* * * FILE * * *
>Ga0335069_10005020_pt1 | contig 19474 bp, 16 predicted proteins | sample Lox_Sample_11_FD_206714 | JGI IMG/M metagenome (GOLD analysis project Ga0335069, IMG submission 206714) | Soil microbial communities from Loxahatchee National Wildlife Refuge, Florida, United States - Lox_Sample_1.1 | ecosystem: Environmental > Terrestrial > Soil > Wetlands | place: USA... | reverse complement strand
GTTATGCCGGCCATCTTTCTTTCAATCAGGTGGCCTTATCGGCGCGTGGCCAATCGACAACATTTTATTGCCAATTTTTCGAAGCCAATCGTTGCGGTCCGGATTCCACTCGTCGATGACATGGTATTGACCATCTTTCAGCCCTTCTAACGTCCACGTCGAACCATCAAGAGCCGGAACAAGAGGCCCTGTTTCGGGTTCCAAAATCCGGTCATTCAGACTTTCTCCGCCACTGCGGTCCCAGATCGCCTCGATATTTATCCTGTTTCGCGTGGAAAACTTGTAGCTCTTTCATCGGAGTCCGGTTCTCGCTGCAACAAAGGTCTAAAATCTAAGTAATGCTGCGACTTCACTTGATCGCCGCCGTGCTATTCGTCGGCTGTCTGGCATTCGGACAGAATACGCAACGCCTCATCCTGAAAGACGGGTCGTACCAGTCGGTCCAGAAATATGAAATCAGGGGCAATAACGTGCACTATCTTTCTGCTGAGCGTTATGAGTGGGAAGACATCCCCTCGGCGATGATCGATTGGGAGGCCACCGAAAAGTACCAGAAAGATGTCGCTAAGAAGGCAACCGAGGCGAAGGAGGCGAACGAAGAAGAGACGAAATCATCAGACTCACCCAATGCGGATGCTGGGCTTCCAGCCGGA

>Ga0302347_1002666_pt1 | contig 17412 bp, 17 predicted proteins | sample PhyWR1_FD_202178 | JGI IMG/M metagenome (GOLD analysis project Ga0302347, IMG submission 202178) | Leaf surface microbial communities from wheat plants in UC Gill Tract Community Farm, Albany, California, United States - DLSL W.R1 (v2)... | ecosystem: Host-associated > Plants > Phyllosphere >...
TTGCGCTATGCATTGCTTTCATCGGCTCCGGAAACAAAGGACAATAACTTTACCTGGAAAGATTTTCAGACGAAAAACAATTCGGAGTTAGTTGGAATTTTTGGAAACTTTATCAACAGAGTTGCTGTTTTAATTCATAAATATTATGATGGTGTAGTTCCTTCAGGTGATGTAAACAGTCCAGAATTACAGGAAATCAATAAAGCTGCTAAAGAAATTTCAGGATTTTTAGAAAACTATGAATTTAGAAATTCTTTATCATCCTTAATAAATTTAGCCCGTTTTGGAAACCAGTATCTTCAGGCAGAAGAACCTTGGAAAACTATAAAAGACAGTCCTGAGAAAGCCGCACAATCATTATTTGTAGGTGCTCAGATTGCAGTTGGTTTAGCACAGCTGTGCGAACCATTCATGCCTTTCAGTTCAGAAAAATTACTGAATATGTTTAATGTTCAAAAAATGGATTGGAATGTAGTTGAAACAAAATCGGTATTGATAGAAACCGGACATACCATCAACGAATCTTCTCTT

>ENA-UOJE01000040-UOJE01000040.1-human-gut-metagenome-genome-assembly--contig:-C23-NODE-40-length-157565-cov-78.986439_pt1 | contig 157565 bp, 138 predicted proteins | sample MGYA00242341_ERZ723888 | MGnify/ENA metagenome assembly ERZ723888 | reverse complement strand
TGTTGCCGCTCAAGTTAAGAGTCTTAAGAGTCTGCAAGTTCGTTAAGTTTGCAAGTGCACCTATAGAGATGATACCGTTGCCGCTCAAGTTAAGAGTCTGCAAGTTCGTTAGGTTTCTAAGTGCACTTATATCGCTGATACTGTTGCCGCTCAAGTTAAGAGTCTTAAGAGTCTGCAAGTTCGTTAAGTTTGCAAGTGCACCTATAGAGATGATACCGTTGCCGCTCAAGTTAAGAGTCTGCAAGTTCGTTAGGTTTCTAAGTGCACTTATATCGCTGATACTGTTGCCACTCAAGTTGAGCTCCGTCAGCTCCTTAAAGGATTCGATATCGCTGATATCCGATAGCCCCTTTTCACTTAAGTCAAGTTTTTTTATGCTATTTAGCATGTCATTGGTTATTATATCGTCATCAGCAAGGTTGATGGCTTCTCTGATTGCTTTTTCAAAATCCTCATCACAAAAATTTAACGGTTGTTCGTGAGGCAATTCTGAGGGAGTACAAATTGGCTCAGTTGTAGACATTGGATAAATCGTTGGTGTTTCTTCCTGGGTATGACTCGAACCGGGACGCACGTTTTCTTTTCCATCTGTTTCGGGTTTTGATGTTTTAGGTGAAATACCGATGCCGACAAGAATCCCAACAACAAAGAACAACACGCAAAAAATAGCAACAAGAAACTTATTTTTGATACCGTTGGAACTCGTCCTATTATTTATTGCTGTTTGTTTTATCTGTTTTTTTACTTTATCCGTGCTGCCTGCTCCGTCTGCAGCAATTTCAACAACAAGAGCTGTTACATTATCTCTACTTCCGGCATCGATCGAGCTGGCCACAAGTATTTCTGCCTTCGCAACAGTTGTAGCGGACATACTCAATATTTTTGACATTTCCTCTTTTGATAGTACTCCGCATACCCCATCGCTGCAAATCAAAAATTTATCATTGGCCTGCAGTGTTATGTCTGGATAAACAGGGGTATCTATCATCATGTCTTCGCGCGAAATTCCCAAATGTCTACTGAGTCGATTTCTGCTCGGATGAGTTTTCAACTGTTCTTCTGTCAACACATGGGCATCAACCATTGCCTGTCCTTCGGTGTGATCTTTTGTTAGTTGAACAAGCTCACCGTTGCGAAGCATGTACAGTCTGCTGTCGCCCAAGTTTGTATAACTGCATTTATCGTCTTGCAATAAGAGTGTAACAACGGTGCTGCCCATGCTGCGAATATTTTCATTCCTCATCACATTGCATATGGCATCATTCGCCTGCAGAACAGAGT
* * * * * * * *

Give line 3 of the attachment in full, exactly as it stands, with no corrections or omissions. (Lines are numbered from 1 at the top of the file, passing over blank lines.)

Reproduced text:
>Ga0302347_1002666_pt1 | contig 17412 bp, 17 predicted proteins | sample PhyWR1_FD_202178 | JGI IMG/M metagenome (GOLD analysis project Ga0302347, IMG submission 202178) | Leaf surface microbial communities from wheat plants in UC Gill Tract Community Farm, Albany, California, United States - DLSL W.R1 (v2)... | ecosystem: Host-associated > Plants > Phyllosphere >...